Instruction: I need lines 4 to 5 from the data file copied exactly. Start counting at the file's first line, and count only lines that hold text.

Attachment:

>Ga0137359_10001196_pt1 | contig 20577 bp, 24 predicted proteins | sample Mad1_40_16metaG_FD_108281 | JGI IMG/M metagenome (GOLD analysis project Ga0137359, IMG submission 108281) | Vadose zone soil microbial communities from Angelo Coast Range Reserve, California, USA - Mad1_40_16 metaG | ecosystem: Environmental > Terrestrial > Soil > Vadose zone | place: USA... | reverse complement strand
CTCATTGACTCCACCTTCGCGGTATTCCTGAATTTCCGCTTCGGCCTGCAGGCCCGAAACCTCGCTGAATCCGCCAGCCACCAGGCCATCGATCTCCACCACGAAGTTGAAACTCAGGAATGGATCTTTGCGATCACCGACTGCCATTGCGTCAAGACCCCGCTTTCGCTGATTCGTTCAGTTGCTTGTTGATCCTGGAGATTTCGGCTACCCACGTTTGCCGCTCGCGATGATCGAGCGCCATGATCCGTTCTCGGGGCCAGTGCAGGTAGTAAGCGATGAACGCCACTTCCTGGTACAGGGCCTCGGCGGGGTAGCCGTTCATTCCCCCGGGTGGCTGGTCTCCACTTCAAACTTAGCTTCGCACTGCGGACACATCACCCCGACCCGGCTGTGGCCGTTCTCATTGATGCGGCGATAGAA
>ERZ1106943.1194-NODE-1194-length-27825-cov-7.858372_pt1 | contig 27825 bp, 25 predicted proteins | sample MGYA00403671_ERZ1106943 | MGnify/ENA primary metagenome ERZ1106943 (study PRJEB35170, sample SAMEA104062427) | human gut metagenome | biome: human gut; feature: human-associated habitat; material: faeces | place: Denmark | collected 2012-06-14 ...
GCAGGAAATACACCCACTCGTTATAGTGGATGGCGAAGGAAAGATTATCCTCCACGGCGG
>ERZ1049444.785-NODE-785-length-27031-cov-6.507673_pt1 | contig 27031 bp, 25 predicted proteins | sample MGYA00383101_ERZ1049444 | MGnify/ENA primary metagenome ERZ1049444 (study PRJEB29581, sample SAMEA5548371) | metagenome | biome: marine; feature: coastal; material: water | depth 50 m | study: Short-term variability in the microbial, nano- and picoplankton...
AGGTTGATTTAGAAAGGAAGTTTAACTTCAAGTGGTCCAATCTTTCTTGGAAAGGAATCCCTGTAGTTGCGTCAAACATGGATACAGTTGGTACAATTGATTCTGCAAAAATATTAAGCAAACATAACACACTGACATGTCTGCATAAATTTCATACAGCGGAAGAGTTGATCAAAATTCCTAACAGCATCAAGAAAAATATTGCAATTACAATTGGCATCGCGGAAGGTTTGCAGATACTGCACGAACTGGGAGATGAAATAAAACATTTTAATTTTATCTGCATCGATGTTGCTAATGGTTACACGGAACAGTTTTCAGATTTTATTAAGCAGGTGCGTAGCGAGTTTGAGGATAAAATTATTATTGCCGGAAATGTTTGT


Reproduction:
GCAGGAAATACACCCACTCGTTATAGTGGATGGCGAAGGAAAGATTATCCTCCACGGCGG
>ERZ1049444.785-NODE-785-length-27031-cov-6.507673_pt1 | contig 27031 bp, 25 predicted proteins | sample MGYA00383101_ERZ1049444 | MGnify/ENA primary metagenome ERZ1049444 (study PRJEB29581, sample SAMEA5548371) | metagenome | biome: marine; feature: coastal; material: water | depth 50 m | study: Short-term variability in the microbial, nano- and picoplankton...